Rabbi Ephraim Buchwald, director of Jewish Treats' parent organization the National Jewish Outreach Program.
Birds play a very significant role this week. Once the Children of Israel safely got across the Red Sea and set up camp, the Israelites began to complain to Moses. They said "If only we had died by the hand of Hashem in the land of Egypt., as we sat by a pot of meat and when we ate bread to satiety" (Exodus 16:3). In response to their complaints, God gave them the manna, food from heaven. According to tradition, there were those people who tried to plant manna in the field on Shabbat, trying to trick Moses and defy God who did not send manna on Shabbat. The birds were significant here because they came and ate up the manna as to not fool Moses. We reward the birds this Shabbat, also known as Shabbat Shirah, by signing songs for them.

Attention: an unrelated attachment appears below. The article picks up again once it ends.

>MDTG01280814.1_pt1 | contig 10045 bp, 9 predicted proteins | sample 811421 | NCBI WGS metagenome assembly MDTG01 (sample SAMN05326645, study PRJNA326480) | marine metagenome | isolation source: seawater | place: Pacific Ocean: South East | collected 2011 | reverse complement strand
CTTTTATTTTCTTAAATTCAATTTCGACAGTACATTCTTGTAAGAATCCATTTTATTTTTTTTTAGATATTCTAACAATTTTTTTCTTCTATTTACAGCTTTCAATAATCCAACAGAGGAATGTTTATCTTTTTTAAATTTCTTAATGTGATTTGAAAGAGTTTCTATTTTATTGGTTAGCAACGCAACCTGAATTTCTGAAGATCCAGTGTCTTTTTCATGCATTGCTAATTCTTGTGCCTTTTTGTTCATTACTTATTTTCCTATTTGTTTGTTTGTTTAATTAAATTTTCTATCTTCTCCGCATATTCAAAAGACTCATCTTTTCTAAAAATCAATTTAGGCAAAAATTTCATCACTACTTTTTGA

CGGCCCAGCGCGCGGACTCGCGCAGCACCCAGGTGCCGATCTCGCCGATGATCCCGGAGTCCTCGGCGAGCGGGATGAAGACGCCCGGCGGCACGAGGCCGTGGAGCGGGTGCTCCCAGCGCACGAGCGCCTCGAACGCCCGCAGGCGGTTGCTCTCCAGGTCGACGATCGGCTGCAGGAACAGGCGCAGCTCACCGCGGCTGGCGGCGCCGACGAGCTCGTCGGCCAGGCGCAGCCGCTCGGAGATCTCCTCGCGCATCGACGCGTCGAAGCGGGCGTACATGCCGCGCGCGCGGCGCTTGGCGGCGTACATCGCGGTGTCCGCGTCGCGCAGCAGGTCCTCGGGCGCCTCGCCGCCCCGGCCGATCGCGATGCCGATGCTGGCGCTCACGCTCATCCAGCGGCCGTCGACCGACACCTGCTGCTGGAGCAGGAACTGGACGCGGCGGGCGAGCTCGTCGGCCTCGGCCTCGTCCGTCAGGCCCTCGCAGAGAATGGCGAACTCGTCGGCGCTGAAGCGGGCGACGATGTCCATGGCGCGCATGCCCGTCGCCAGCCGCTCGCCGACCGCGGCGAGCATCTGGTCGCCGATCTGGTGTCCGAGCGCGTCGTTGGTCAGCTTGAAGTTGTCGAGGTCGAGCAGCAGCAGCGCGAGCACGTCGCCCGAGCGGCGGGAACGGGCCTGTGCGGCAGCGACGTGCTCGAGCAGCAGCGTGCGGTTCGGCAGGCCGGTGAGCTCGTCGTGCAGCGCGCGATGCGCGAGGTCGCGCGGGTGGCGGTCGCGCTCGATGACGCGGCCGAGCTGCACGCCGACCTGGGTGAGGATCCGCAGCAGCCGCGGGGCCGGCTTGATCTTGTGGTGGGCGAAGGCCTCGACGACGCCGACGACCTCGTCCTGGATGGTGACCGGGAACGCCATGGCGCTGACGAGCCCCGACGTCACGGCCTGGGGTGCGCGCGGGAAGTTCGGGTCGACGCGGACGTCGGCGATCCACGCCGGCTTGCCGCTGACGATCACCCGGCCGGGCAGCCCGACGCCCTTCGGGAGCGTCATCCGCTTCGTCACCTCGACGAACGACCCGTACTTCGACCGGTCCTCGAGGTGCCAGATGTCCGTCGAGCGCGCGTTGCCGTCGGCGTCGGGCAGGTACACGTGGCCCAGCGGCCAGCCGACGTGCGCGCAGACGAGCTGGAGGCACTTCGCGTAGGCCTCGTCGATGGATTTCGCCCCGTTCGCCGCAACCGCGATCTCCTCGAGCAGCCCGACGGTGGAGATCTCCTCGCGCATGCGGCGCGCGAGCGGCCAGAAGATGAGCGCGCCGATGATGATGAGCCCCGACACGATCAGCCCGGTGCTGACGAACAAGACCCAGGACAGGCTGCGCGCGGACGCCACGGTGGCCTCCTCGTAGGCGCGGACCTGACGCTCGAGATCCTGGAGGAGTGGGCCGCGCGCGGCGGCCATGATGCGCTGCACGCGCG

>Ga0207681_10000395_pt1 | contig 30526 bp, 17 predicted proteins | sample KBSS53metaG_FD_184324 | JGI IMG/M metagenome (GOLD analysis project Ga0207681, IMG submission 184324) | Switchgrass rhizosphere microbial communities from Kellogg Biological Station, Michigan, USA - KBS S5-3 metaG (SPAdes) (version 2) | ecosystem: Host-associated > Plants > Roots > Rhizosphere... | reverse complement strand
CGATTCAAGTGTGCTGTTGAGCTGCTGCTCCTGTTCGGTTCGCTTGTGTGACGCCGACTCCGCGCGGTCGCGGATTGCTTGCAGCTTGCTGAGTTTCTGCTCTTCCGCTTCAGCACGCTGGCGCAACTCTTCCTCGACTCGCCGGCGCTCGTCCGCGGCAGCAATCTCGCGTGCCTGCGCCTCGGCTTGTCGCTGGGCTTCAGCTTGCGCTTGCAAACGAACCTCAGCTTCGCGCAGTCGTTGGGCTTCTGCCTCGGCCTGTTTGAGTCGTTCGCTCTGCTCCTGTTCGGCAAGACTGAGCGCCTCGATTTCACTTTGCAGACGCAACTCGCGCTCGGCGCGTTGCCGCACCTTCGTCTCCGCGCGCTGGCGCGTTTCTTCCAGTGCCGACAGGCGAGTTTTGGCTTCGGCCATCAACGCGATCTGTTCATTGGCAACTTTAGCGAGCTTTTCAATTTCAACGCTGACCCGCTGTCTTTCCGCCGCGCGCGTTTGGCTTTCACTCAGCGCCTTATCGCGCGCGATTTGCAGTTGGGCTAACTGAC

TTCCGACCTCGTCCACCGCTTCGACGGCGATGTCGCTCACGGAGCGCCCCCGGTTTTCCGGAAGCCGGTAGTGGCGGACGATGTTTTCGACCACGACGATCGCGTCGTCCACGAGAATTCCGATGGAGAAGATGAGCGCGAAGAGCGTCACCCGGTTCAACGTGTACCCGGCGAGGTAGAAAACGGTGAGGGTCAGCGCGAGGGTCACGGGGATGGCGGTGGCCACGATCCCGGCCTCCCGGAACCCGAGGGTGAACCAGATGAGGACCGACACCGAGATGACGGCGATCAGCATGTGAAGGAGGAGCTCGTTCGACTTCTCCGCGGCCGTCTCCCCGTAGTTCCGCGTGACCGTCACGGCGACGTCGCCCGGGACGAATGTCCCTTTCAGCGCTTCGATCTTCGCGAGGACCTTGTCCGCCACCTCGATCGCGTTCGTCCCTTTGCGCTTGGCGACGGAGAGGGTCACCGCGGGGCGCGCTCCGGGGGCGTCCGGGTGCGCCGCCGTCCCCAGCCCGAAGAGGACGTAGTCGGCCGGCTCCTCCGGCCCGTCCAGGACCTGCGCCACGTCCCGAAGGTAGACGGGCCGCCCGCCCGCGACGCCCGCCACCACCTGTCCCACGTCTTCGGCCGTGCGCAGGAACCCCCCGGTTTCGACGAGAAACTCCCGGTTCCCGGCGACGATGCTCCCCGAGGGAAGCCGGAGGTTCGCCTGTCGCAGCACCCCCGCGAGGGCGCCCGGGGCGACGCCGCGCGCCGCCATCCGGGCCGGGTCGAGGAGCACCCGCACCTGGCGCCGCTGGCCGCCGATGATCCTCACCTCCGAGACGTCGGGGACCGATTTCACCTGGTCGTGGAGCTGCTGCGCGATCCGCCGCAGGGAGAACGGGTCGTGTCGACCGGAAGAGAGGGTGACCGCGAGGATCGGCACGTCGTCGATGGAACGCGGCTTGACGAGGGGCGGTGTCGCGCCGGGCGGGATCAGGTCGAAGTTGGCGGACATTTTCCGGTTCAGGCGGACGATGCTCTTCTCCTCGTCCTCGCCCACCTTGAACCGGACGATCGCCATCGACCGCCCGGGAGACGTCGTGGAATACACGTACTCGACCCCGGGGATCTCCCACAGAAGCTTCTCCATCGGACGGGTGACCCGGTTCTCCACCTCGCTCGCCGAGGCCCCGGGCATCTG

Az Yashir Moshe U'v'nei Yisrael... Then sang Moses and the Children of Israel...(Exodus 15:1). The song, which is recorded in Exodus 15:1-19, is known as the Shirah (the song). The Shabbat on which this Shirah is chanted in the synagogue (Parashat B'shalach) is known as Shabbat Shirah.
The lyrics of the Shirah constitute exalted praises of God, Who saves the Jewish people. Recounting the miraculous event, the Shirah calls out: "For the horses of Pharaoh went into the sea with his chariots and his horsemen, and God brought back the waters of the sea upon them; but the Children of Israel walked on dry land in the midst of the sea." (15:19).
Why is a special name given to this Shabbat? Because the Shirah inspires us to remember the heights that our people can reach.
Those who have read Bible cannot help but notice that such spontaneous praise and gratitude from the Israelites was rare. The Israelites spent much time complaining. They wanted meat (Exodus 16), worshiped the golden calf (Exodus 32), sinned with the Moabite women (Numbers 25), etc. But when the Israelites reached the far side of the Sea of Reeds, their faith in God and in their own significance was at an all time high. There was no restraint in their praise of God.